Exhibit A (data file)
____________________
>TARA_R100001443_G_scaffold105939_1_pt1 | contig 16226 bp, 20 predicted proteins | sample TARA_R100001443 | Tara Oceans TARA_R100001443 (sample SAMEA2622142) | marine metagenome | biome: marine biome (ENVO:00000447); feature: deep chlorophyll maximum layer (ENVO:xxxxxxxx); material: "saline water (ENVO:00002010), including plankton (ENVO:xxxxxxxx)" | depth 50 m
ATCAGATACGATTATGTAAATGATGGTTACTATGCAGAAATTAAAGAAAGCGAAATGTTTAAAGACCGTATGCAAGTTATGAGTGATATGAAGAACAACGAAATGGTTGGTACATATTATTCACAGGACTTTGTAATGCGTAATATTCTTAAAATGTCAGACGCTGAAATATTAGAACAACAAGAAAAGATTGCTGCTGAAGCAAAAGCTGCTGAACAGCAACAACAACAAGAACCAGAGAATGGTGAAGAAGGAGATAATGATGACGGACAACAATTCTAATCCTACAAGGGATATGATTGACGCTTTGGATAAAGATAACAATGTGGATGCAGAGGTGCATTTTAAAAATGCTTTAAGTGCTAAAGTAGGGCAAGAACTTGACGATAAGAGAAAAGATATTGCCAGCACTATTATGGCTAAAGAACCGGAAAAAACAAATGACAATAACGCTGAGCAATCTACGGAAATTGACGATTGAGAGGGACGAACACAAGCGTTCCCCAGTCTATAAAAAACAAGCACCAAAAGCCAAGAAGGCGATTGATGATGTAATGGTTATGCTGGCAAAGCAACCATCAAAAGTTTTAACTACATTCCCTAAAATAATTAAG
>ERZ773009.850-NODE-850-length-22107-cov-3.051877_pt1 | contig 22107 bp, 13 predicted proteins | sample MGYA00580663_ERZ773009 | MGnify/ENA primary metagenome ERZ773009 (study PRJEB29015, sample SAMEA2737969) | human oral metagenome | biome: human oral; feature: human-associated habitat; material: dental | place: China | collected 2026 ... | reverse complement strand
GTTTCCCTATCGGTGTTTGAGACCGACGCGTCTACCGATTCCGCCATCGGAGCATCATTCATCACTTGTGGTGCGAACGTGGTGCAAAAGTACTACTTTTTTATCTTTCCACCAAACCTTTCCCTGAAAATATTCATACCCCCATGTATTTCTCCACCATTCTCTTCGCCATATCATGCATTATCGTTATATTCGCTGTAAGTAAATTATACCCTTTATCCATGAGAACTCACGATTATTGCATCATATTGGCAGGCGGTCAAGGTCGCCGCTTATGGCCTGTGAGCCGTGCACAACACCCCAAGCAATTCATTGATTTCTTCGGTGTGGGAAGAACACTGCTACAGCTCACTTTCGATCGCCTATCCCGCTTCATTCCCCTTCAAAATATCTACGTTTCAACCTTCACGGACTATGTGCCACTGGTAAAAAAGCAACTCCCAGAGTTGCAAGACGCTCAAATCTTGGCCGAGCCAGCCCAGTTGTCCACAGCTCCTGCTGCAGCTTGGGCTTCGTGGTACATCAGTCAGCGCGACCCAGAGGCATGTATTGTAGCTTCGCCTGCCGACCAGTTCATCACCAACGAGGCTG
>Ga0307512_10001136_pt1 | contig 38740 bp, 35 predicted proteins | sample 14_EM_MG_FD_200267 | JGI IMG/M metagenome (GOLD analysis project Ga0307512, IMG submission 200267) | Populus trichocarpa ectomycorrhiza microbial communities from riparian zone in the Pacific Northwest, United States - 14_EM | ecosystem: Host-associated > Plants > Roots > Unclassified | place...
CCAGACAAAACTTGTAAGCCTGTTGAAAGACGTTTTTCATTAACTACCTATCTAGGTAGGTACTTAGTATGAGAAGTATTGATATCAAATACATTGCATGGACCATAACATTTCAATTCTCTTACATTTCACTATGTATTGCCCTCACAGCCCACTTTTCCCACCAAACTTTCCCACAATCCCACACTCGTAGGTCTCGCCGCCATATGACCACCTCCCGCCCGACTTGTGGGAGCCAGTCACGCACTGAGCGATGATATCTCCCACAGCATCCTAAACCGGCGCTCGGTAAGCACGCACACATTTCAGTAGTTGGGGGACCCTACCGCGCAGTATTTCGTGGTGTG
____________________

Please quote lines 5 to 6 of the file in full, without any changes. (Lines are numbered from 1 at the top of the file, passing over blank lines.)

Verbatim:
>Ga0307512_10001136_pt1 | contig 38740 bp, 35 predicted proteins | sample 14_EM_MG_FD_200267 | JGI IMG/M metagenome (GOLD analysis project Ga0307512, IMG submission 200267) | Populus trichocarpa ectomycorrhiza microbial communities from riparian zone in the Pacific Northwest, United States - 14_EM | ecosystem: Host-associated > Plants > Roots > Unclassified | place...
CCAGACAAAACTTGTAAGCCTGTTGAAAGACGTTTTTCATTAACTACCTATCTAGGTAGGTACTTAGTATGAGAAGTATTGATATCAAATACATTGCATGGACCATAACATTTCAATTCTCTTACATTTCACTATGTATTGCCCTCACAGCCCACTTTTCCCACCAAACTTTCCCACAATCCCACACTCGTAGGTCTCGCCGCCATATGACCACCTCCCGCCCGACTTGTGGGAGCCAGTCACGCACTGAGCGATGATATCTCCCACAGCATCCTAAACCGGCGCTCGGTAAGCACGCACACATTTCAGTAGTTGGGGGACCCTACCGCGCAGTATTTCGTGGTGTG